HOW TO (SORT OF) HANDLE AN EXISTENTIAL CRISIS

The feeling is famous. That sneaky dread, working its way from the back of your skull down to your belly. Thoughts racing through your mind: What does all of this mean?

An existential crisis can take many forms. Maybe you see your friend’s “save the date” and it makes you burst into tears even though there’s nothing to be upset about (except, of course, the unrelenting passage of time). Perhaps you catch a glimpse of your profile in your bathroom mirror, and you can’t remember when you started looking so… old. And, of course, there’s the ever-popular dead-end job challenge to contend with. You’re 31, when do you “start doing what you love for work, so you never work a day in your life”?

I actually have no idea how to handle an existential crisis. So, instead, I’m going to outline advice that’s been given to me, along with my very appropriate responses. Maybe we’ll learn something together. Let’s go!

KEEP CALM

Don’t you love when people tell you to calm down? If there is any guaranteed method of cranking someone’s crisis lever from zero to sixty, it’s “calm down.” Oh, and another thing: Don’t tell me to keep calm and carry on. Don’t tell me to keep calm and drink wine, or pet a dog, etc. When was the last time you saw a calm woman win a triathlon? Oh, you haven’t? Because being calm is overrated? Exactly.

Pictured: Me being told to calm down

COUNT YOUR BLESSINGS

Who do you think I am, Lou Vega? I already know what I have. I love it all so, so much. However – and this is a big however – my dope globe bar is not what defines me. My book collection, vast as it may be, does not define me. Even my family, my husband – these people do not define me. (If you are picking up on some veiled brags, you are correct, and I also have a classical Taylor that I am obsessed with). Humans are curious creatures. I want more, and I do not think that’s a bad thing to say. I want more for my husband, my cat, and everyone I love. Is it really selfish to want more if you want more for everyone?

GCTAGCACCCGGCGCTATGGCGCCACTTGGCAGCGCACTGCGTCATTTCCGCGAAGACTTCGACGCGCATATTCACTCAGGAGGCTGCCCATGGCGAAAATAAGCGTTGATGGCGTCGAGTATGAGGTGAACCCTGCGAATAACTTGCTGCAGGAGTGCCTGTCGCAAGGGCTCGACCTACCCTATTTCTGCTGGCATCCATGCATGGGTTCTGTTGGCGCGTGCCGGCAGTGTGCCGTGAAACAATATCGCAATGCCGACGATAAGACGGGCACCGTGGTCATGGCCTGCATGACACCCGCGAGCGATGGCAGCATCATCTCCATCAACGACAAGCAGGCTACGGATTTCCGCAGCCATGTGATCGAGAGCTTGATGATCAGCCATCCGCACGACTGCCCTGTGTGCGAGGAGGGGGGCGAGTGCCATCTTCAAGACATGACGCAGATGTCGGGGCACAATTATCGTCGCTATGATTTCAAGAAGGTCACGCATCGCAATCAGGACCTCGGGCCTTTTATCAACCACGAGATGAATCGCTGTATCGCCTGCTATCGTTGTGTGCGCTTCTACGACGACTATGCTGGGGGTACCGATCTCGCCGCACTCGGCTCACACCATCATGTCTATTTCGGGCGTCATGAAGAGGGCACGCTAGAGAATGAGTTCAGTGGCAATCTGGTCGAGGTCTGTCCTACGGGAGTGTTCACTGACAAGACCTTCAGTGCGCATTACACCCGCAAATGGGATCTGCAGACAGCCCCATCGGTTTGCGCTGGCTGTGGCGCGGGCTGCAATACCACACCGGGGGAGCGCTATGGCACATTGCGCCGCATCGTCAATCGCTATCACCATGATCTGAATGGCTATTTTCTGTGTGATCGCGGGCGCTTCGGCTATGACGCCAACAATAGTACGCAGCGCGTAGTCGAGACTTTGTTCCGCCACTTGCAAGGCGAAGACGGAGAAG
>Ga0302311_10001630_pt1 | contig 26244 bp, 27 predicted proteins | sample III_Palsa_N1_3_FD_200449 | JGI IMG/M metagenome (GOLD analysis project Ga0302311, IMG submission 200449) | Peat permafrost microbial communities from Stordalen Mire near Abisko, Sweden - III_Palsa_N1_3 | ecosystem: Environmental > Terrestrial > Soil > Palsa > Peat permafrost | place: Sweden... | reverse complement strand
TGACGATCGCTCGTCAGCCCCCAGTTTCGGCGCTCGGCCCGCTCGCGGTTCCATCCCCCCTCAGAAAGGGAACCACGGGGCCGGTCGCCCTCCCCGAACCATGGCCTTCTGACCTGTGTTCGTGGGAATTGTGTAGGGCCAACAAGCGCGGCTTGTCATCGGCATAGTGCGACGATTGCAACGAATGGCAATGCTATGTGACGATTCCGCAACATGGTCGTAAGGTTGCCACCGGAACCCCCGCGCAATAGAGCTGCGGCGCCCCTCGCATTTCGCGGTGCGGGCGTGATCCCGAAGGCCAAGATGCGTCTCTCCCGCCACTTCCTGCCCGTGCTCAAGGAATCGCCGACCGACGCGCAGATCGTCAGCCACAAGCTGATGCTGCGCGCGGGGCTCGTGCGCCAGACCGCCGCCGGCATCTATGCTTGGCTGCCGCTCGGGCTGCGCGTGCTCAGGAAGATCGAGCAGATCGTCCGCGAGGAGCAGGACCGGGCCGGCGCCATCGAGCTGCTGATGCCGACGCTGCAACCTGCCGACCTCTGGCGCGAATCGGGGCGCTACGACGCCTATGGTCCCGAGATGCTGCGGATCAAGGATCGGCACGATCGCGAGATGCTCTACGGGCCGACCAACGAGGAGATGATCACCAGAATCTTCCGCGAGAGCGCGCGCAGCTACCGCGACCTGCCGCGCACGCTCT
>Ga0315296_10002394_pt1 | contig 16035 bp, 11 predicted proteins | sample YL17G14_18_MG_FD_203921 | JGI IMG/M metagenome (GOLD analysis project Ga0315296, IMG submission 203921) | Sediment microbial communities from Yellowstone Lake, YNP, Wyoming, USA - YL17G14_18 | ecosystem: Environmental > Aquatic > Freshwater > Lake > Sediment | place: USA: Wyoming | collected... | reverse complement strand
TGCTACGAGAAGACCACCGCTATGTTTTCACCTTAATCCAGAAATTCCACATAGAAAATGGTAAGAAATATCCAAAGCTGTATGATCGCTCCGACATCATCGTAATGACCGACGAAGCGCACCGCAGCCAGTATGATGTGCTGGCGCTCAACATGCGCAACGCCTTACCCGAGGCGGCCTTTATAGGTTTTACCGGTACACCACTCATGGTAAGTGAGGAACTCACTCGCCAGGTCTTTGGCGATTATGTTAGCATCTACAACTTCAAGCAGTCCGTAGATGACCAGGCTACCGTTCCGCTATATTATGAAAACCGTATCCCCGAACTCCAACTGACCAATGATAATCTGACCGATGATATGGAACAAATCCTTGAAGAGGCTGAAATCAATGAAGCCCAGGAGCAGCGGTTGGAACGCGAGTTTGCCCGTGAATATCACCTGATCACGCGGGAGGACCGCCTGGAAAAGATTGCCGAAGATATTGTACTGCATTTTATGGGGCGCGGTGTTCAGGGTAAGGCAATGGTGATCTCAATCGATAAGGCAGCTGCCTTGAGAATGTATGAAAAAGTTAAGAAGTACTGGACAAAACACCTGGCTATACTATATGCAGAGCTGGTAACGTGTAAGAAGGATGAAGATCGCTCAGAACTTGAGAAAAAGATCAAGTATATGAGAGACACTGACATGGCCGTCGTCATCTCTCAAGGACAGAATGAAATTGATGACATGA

LOOK HOW FAR YOU’VE COME

No.

KEEP WORKING HARD

I hate this one because it’s true, but only barely. “Keep working hard.” Telling a 31 year old to keep working hard to achieve their dreams in 2021 is like telling an 18 year old to go to college: You are filling their heads with false hope and costing them money. With income inequality reaching its highest level in over 50 years, our age bracket is, generally speaking, “effed.” My husband and I were preparing for homeownership back in 2019 and now, with the pandemic, we find ourselves pining for just a larger apartment.

“Keep working hard” really means work until you make the right connection. It sucks, but it’s true. If you’re a woman, it’s even harder. So, while this might be the best advice you can receive, it is also the most depressing. Because you have already been working so hard, haven’t you? You feel like you’ve been working hard since you were a kid and now you’re being asked to just hold on a little longer and work a little harder. Maybe you feel like it’s all carrot and no stick.

Me too.

GET DRUNK WITH A FRIEND

Always helpful.

I get by with a little help from my man

Suicide Hotline: 1-800-273-8255

LGBT Hotline: 888-843-4564

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